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AMD FX-8350 "Vishera" Linux Benchmarks

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  • #76
    A more modern way to do the testing

    Since with specific workloads there's a huge difference between the two in some tests as shown in an older article, I'd like to see all these tests both on intel and amd cpus also done with the code compiled using -Ofast instead of -O3 (also wouldn't mind -O2 since for workloads that don't involve raytracing, computational fluid dynamics or other applications using very large data sets which use a memory addressing pattern which results in a lot of cache misses it seems to be faster over -O3, even postgresql test in mentioned article shows -O2 as better than -O3 and it would be something significant for servers, also some graphicsmagick operations which use adjacent memory locations thus resulting in fewer cache misses).

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    • #77
      I was wondering why Anand's results were not brought up yet. Michael's tests are heavily mutithreaded, but Anand's seem to be more balanced/representative, imho. Plus, the power consumption graphs are pretty clear-cut.

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      • #78
        Cores

        I develop CAE post processing software for a living. There are days when I spent a LOT of time waiting for code to recompile after catching up my local source tree with our source code repository. At work I have an i7-x990 CPU, which is insanely expensive. However, it's SO worth it to run "make -j10" to do parallel builds, and still be able to get other background tasks done while it grinds away.

        We're also working very hard to leverage those multiple cores in our products. It's not easy!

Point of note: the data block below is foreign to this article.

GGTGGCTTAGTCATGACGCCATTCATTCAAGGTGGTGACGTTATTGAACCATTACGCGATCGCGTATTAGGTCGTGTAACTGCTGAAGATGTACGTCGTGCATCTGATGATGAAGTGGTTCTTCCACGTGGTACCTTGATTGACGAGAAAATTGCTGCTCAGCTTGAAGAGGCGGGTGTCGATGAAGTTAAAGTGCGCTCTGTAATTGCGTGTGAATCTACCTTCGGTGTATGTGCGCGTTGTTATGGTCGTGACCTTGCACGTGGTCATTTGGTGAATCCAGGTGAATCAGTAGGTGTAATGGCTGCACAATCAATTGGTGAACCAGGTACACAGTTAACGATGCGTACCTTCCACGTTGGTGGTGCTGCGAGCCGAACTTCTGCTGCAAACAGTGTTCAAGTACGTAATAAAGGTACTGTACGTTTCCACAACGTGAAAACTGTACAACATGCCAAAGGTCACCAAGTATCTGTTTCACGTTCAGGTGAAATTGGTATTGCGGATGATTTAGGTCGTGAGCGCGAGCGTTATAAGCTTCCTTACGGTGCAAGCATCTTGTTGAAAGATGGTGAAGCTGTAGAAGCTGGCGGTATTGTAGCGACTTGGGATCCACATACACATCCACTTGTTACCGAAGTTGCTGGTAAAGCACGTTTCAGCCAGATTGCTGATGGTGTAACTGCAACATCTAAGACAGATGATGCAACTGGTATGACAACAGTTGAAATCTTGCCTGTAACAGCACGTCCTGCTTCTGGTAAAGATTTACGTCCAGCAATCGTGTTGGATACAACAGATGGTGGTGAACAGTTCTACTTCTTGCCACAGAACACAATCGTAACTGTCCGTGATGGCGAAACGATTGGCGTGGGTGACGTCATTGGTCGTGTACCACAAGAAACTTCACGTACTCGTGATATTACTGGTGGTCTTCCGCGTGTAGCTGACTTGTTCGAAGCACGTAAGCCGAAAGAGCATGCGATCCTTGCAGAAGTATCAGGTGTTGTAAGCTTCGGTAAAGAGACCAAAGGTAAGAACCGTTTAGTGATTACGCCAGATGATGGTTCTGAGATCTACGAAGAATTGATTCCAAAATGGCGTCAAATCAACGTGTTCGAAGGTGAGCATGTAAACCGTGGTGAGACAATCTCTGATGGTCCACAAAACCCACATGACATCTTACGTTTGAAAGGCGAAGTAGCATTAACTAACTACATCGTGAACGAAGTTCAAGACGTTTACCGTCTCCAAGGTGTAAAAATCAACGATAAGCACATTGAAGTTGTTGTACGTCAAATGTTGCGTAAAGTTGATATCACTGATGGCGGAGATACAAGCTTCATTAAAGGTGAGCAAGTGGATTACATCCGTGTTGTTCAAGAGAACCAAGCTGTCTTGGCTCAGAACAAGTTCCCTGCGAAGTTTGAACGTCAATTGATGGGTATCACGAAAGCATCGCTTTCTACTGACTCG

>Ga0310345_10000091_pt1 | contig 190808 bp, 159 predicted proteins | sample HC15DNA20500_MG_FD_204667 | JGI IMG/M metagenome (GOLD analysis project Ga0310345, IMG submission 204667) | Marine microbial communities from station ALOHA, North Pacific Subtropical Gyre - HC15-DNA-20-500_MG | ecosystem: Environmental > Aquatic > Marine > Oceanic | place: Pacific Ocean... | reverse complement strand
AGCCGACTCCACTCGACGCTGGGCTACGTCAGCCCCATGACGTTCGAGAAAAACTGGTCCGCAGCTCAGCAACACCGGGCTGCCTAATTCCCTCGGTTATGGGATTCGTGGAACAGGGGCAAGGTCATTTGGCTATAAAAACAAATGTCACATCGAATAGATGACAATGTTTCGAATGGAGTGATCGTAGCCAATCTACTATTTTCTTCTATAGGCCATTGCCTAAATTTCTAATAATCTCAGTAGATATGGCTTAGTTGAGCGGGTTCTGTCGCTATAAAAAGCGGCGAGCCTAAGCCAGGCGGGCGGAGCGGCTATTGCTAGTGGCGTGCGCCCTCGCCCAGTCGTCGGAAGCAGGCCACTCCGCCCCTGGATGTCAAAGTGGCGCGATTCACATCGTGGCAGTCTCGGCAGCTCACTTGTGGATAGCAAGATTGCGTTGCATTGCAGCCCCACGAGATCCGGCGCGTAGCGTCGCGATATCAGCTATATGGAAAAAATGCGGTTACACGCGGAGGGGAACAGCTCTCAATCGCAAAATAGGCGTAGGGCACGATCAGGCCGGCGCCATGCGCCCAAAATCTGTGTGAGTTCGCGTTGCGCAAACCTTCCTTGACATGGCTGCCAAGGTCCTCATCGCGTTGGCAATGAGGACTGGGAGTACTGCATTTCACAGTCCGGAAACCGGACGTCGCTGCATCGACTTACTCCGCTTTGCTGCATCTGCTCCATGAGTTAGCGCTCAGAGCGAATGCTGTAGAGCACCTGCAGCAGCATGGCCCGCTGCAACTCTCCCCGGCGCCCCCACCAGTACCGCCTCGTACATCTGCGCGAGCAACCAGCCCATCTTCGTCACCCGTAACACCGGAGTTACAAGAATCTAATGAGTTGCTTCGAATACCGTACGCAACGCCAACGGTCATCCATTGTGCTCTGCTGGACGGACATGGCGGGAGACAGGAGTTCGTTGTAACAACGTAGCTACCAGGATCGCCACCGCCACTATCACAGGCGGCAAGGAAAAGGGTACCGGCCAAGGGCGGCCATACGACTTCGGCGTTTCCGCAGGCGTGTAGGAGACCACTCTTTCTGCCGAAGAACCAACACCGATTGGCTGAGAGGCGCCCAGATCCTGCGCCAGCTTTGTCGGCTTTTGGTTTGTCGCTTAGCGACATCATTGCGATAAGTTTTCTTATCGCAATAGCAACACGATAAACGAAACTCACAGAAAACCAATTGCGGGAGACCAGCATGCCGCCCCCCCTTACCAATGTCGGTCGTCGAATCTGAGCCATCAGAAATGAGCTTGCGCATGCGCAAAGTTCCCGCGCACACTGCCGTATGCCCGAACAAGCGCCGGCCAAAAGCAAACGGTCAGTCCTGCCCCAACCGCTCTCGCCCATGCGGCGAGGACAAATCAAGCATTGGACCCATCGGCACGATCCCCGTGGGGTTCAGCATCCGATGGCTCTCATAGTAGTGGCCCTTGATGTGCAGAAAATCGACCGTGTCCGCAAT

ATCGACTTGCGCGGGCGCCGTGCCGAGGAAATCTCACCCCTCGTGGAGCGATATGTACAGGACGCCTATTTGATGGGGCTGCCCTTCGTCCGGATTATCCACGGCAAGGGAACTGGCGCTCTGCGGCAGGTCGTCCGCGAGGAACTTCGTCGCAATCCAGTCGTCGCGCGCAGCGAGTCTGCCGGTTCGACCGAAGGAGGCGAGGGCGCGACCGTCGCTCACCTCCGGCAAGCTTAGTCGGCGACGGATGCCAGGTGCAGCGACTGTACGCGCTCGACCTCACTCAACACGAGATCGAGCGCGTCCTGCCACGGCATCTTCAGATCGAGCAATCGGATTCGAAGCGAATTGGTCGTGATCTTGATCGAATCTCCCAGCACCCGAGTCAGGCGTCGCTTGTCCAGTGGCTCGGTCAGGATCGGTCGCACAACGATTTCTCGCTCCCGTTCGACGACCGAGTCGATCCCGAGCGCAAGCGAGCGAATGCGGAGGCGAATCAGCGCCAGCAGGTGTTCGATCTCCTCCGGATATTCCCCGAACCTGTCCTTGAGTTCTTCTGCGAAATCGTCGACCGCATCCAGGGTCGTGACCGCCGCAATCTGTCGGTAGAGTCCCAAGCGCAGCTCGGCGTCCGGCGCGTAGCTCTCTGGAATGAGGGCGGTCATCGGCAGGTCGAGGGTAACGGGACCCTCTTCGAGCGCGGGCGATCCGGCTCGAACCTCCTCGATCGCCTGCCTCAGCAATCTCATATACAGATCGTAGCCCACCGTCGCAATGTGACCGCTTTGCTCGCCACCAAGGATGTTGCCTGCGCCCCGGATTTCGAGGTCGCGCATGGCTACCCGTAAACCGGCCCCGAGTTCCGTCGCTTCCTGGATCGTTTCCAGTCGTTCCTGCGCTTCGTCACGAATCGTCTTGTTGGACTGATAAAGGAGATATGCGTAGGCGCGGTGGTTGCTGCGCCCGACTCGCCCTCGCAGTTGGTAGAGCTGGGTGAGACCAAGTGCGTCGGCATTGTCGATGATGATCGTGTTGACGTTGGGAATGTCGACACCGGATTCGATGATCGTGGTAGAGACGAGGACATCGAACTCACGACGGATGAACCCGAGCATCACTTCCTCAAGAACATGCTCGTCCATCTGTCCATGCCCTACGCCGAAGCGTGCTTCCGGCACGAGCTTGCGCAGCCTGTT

Anyway, I'd love to be able to do something similar when I work from home. There's NO WAY I can afford a high end Intel CPU on my personal budget. I'd be VERY interested to see how the 8250 or 8350 performs running parallel builds. I have a Phenom 2 1090 now, and am wondering if I'd get a significant performance boost from 8 cores. I don't overclock much, because I don't want to risk an unstable overclock causing erratic behavior in our code.

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        • #79
          Originally posted by jjmcwill2003 View Post
          I develop CAE post processing software for a living. There are days when I spent a LOT of time waiting for code to recompile after catching up my local source tree with our source code repository. At work I have an i7-x990 CPU, which is insanely expensive. However, it's SO worth it to run "make -j10" to do parallel builds, and still be able to get other background tasks done while it grinds away.

          We're also working very hard to leverage those multiple cores in our products. It's not easy!

          Anyway, I'd love to be able to do something similar when I work from home. There's NO WAY I can afford a high end Intel CPU on my personal budget. I'd be VERY interested to see how the 8250 or 8350 performs running parallel builds. I have a Phenom 2 1090 now, and am wondering if I'd get a significant performance boost from 8 cores. I don't overclock much, because I don't want to risk an unstable overclock causing erratic behavior in our code.
          You're exaggerating. You can have the latest from intel (i7-3770) for less than $300. Of course, if you're happy with an 8350, that will be cheaper.

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          • #80
            So how would a i7-3770 compare to the AMD 8350 on something like "make -j8" ?

            I was referring to what I paid for the i7-990X when I had my work PC built. Is the 3770 considered a high end Intel CPU? I thought only the 3930K and 3960X fit that category?

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            • #81
              Originally posted by jjmcwill2003 View Post
              So how would a i7-3770 compare to the AMD 8350 on something like "make -j8" ?

              I was referring to what I paid for the i7-990X when I had my work PC built. Is the 3770 considered a high end Intel CPU? I thought only the 3930K and 3960X fit that category?
              3960X is the highest end, but it's also in a different league than 8350. The 3770 gives you 8 threads, same as 8350. And while I don't know the results of make -j8, here's a comparison using Visual Studio: http://www.anandtech.com/show/6396/t...x4300-tested/3

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              • #82